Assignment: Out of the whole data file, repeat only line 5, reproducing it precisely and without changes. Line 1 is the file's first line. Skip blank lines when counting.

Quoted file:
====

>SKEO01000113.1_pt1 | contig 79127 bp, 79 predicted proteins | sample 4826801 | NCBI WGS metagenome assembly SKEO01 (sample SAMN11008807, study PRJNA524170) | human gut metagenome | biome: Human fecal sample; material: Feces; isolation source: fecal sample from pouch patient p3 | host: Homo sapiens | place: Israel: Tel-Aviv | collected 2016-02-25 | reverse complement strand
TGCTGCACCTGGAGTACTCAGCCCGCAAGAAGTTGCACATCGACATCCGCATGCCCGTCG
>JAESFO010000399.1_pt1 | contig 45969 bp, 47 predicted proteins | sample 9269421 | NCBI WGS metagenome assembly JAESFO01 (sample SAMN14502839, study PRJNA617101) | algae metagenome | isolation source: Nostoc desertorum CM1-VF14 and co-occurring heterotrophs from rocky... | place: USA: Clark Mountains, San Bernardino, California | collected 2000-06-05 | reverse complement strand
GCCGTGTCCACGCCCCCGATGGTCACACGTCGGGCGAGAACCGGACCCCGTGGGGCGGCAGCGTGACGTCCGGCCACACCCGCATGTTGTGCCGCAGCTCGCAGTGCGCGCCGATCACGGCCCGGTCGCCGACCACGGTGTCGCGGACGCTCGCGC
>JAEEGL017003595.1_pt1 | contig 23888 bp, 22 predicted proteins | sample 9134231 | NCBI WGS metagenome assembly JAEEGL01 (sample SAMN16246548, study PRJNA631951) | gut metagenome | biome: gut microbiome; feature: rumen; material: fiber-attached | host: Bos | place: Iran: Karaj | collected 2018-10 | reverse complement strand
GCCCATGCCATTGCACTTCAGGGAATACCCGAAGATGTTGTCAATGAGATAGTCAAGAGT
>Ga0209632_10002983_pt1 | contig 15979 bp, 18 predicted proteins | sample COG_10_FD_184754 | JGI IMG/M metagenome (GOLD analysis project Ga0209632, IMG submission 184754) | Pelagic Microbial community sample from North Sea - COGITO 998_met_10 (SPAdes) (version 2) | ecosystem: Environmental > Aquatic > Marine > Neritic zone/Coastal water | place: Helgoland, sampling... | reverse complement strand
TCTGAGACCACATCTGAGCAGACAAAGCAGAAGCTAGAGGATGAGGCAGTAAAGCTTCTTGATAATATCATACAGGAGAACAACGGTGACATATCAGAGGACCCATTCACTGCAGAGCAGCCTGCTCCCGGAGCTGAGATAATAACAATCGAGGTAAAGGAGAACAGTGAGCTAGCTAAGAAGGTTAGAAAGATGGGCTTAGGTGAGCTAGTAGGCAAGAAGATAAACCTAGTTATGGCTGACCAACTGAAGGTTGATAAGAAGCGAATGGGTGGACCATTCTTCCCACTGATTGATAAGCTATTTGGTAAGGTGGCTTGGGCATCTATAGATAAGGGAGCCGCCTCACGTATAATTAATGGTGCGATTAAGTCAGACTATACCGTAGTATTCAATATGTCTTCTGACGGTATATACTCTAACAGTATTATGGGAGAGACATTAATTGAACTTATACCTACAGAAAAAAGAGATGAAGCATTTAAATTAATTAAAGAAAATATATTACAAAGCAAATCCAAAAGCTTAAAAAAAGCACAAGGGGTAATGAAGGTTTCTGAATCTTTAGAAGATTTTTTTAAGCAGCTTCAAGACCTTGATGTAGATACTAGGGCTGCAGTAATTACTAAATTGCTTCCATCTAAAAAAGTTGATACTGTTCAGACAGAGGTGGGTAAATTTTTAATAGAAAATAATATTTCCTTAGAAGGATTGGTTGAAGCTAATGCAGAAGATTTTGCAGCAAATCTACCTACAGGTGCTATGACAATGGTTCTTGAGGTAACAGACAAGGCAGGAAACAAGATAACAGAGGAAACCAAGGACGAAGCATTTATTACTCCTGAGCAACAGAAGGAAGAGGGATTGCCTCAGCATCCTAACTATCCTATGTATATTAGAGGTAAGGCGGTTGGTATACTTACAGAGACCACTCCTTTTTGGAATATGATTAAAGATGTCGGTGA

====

>JAEEGL017003595.1_pt1 | contig 23888 bp, 22 predicted proteins | sample 9134231 | NCBI WGS metagenome assembly JAEEGL01 (sample SAMN16246548, study PRJNA631951) | gut metagenome | biome: gut microbiome; feature: rumen; material: fiber-attached | host: Bos | place: Iran: Karaj | collected 2018-10 | reverse complement strand